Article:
“We are working specifically to ensure that the continent’s adolescent girls, between the ages of 15 and 19 – some 45 million of whom live in sub-Saharan Africa – get a good education, are able to decide whether and when to marry and have children, are protected from HIV, remain safe from violence, and have their fair share of opportunities to work and contribute to the economic development of their countries,” said UNFPA Executive Director Babatunde Osotimehin.

UNFPA will partner with the Democratic Republic of the Congo, Ethiopia, Mozambique, Niger, Nigeria, Sierra Leone, South Sudan and Tunisia. The programs will deliver comprehensive sexual and reproductive health services for young people. The hope is to reach disadvantaged and impoverished girls who are most at risk for poor sexual and reproductive health, violence and exploitation.

UNFPA programs will ensure young people have access to age-appropriate sex education, whether they are in school or out, to prepare them for adult life. The programs will bring together governments, young people, the private sector and other stakeholders to access the needs of young people.

UNFPA is the lead United Nations agency that promotes sexual and reproductive health services. They are at work in 150 countries, ensuring that young people have the information, services, and supplies they need to make safe and healthy decisions.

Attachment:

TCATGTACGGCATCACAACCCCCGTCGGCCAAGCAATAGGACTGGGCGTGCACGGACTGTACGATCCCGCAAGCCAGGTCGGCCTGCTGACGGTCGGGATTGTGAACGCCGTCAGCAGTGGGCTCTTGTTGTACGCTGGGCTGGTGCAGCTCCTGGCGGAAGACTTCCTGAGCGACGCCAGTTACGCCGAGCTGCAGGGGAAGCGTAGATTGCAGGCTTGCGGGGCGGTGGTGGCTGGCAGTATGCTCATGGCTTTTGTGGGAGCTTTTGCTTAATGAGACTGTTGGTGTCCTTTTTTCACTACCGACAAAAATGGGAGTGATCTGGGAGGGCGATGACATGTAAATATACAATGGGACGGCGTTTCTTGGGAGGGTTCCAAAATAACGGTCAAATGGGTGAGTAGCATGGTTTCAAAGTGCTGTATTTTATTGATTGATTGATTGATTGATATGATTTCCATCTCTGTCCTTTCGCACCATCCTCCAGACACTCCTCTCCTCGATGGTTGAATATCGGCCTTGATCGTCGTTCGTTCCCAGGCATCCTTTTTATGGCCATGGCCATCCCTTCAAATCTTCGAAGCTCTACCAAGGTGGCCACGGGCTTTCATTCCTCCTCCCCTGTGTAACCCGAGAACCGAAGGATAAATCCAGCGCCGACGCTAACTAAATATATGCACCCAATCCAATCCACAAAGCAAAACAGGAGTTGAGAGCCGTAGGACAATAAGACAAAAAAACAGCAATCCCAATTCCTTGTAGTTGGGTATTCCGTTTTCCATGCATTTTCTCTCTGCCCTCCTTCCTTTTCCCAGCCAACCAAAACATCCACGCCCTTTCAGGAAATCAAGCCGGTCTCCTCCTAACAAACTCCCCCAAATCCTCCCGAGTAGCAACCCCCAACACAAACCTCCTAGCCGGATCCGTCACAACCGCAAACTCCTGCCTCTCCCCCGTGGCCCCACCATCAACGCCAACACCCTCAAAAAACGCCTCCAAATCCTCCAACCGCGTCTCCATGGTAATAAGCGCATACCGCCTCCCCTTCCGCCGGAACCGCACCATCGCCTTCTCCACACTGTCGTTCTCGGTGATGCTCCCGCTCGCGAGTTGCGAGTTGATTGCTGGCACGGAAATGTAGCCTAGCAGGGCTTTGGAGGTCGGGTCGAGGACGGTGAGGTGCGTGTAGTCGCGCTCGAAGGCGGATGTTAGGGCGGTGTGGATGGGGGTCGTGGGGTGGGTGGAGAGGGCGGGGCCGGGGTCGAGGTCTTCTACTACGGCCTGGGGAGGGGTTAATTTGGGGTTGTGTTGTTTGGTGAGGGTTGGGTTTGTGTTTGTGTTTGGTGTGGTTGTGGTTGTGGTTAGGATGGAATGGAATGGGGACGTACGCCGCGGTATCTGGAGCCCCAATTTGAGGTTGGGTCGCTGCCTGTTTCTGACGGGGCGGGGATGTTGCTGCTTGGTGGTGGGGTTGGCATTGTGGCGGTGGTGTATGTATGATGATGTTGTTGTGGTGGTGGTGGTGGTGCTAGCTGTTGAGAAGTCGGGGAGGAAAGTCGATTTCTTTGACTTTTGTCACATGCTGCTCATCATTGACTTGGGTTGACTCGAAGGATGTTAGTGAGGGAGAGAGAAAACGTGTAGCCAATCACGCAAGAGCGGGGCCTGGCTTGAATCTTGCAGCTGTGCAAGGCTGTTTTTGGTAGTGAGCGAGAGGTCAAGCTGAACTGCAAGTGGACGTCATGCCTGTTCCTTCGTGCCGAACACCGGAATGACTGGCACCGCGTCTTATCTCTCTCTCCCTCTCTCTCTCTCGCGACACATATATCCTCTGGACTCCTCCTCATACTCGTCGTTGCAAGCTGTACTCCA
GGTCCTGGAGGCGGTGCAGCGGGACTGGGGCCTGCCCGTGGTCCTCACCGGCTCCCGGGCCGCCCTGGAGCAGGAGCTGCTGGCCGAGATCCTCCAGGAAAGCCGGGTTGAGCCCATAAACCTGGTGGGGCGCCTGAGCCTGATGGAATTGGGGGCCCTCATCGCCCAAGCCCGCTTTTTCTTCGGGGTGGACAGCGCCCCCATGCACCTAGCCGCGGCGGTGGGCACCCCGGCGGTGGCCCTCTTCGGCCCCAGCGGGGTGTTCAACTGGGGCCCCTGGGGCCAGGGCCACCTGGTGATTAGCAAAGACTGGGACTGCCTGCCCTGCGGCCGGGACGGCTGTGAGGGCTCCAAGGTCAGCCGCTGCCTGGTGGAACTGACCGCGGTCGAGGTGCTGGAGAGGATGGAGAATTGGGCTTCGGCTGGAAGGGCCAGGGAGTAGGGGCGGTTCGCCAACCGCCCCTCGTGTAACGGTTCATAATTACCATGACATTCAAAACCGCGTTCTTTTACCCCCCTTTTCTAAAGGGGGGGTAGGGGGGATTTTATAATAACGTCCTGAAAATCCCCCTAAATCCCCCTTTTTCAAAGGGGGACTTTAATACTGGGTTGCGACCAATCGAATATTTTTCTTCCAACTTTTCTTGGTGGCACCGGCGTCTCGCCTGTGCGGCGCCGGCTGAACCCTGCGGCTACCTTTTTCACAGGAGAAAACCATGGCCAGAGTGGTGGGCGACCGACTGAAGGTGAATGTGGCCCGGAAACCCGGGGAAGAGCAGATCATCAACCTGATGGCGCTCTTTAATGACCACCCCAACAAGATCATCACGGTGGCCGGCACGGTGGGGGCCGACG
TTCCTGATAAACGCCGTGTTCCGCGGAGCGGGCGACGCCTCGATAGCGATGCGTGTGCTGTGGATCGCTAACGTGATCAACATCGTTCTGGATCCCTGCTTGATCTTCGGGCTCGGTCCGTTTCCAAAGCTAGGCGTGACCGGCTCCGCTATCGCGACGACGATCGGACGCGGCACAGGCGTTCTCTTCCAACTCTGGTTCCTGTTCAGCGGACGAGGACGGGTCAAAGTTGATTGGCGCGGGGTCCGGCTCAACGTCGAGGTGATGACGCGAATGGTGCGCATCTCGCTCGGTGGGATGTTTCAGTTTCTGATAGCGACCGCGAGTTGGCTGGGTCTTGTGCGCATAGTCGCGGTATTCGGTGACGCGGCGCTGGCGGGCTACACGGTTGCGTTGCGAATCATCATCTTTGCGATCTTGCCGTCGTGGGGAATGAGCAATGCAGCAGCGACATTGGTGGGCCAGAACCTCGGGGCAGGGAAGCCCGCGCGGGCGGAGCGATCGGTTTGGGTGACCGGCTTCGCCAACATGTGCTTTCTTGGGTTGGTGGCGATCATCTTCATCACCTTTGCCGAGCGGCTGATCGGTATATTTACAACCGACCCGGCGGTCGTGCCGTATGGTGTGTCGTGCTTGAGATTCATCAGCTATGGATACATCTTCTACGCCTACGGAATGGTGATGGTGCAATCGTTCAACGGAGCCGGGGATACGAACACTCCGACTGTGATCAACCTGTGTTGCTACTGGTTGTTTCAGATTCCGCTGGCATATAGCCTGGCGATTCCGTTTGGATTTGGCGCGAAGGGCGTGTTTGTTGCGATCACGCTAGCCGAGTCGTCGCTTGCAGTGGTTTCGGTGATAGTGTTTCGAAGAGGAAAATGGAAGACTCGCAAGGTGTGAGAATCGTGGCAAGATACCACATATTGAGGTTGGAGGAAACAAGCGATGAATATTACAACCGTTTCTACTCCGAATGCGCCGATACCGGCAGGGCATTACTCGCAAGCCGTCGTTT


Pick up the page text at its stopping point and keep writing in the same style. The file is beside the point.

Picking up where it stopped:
“Over the next three years, in partnership with governments and young people themselves, we will commit to making a tangible difference in the lives of millions of young people right across the continent. It is their rights we must uphold and it is they who are our best hope for a prosperous and peaceful Africa,” said Dr. Osotimehin.

Catherine Ulrich
Sources: UNFPA, UN News
Photo: Join Tokyo

Reproductive_Rights_Women_Health_MDGs_Africa
The world has made huge strides towards reaching the halfway point of the Millennium Development Goals (MDGs) in terms of reducing global poverty. However, there are many African countries that will likely fall short in women’s rights standards established by the United Nations. These countries include Nigeria, Sierra Leone, Djibouti, Senegal, and Guinea. Many of these areas are deemed the worst places in the world to live in and be a woman.

The women living in these African countries lack fundamental reproductive rights, like family planning, access to contraceptives, and health counseling. When a young woman unintentionally becomes pregnant, she and her child are at risk for numerous health complications. In addition to health risks, the unexpected child puts a severe financial strain on the mother and, if the mother is in school, increases the probability that she will drop out. Thus, reducing the likelihood that the woman will obtain a high paying job later in her life contributing to gender inequality.